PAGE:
‘Bespoke’, ‘Contextual Architecture’ and other Wanky Architecture Words
My partner said to me yesterday ‘you just used the word “bespoke” in general conversation’. I’ve been photographing a lot of architecture lately, which means I’ve been hanging around architects quite a bit. One in particular, who I hold utterly responsible for this present flourish of verbosity. But he’s a bloody good architect. And he engages me to photograph his residential & commercial buildings here in Brisbane. So all is, of course, forgiven.
When you look at architecture what you see is a collection of solutions to problems you can’t see. It’s like having the answer ’42’ written down, without knowing the question was ‘what is the meaning of life?’ That’s one of the reasons I love talking to architects about their buildings as we’re standing in them. Because bit by bit they strip the building back and reassemble it for you piece by piece.
You don’t always know what the design brief was, what the site restrictions were, what the planning regs are, what the client’s pet hates were, the fact there was a slab thickness problem which caused a height restriction problem. And all those many, many hours spent back and forth between client, builder, architect and engineer.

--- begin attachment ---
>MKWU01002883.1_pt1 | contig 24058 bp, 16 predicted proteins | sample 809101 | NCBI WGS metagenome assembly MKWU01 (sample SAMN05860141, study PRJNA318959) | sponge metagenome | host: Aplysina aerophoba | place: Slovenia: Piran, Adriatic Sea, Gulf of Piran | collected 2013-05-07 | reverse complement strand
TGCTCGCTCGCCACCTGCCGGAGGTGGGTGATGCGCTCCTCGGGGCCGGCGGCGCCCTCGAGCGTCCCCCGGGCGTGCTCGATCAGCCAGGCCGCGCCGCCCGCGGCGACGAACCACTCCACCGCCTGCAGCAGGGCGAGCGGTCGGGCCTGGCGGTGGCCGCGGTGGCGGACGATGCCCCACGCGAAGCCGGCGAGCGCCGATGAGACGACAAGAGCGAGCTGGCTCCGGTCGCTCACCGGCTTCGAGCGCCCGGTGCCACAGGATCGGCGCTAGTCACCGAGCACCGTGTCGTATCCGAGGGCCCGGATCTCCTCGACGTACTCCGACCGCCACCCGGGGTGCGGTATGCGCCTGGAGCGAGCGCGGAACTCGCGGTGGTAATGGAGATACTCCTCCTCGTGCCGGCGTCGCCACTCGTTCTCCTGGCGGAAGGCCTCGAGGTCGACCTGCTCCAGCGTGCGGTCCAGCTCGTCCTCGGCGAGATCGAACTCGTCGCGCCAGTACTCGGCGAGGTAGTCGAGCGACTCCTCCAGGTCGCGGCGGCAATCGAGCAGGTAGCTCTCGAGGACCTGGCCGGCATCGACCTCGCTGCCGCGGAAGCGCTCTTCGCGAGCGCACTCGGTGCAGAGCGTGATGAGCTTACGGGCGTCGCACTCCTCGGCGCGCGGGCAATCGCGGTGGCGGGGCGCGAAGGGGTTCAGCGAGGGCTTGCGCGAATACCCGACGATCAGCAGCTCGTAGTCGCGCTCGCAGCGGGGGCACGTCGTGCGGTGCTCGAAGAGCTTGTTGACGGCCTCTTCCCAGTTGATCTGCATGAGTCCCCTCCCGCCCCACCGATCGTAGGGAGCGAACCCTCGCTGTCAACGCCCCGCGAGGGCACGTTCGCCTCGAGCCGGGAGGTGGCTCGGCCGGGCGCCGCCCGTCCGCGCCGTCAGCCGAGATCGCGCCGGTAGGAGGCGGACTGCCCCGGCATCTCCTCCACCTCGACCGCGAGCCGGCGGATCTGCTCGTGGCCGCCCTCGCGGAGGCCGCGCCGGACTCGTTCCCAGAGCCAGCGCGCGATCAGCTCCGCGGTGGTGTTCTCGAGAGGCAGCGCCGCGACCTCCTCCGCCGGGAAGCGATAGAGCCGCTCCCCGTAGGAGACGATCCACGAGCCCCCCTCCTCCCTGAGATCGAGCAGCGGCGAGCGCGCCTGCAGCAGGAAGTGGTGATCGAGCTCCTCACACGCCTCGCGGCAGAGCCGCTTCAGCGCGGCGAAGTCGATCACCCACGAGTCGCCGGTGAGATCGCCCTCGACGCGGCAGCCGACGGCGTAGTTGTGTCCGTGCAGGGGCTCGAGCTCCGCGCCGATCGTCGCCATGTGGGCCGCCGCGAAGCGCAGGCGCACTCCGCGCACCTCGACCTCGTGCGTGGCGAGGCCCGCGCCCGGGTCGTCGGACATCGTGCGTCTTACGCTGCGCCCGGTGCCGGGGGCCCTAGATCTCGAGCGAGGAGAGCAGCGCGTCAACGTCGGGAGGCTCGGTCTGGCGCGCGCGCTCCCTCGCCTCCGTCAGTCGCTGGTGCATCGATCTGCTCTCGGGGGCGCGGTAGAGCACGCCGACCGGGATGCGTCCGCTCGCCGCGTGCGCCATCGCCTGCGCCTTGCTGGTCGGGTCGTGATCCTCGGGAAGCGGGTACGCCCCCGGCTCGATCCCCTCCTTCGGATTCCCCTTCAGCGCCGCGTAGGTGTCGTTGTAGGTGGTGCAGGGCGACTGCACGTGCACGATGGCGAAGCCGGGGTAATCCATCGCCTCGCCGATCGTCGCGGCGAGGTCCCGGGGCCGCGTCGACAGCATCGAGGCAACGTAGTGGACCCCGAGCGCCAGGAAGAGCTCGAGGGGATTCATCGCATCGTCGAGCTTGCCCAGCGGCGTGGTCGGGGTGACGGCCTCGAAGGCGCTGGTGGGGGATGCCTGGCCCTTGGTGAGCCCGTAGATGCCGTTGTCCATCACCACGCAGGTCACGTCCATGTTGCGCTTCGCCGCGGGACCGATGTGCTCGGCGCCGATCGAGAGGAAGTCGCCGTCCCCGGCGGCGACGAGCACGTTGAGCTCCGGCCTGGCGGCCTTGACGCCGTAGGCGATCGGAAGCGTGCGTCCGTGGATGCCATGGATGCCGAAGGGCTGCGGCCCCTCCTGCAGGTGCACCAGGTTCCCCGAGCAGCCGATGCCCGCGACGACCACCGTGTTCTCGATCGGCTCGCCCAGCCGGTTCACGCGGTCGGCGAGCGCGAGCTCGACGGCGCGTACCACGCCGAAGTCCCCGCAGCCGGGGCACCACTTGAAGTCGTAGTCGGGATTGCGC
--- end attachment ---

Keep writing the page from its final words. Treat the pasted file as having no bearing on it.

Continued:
So you can never really know the parts of a building that are there by design and the parts there by compromise. Often you don’t need to know, but I always find it wonderful to find out. Chatting with Ben Parker of Tektonika Architects who designed this residence was great fun. Not the least of which because ‘contextual architecture’ is now part of my vernacular. When the client still invites the architect (and by proxy the photographer) over for dinner after the building is complete you know the design brief wasn’t just met, or even exceeded.
It was reimagined.
After my conversation with Ben, and spending a whole day and night in the building, two things really stood out to me:
- Really simple materials used well, finished elegantly, and combined with things not ordinarily found in residential construction, make buildings look really sharp and keep weight and costs down. See: exterior
- There’s more to ‘bringing the outside in’ than slapping a couple of sliding doors out to a deck. The spaces have to be connected in a meaningful way. See: kitchen bench
When I shoot architecture I come to it with a camera, a tripod a spirit level and a couple of eyeballs… and that’s about it. I let the architect talk to me about how the building started, grew and developed along the way.
And then I just follow the light.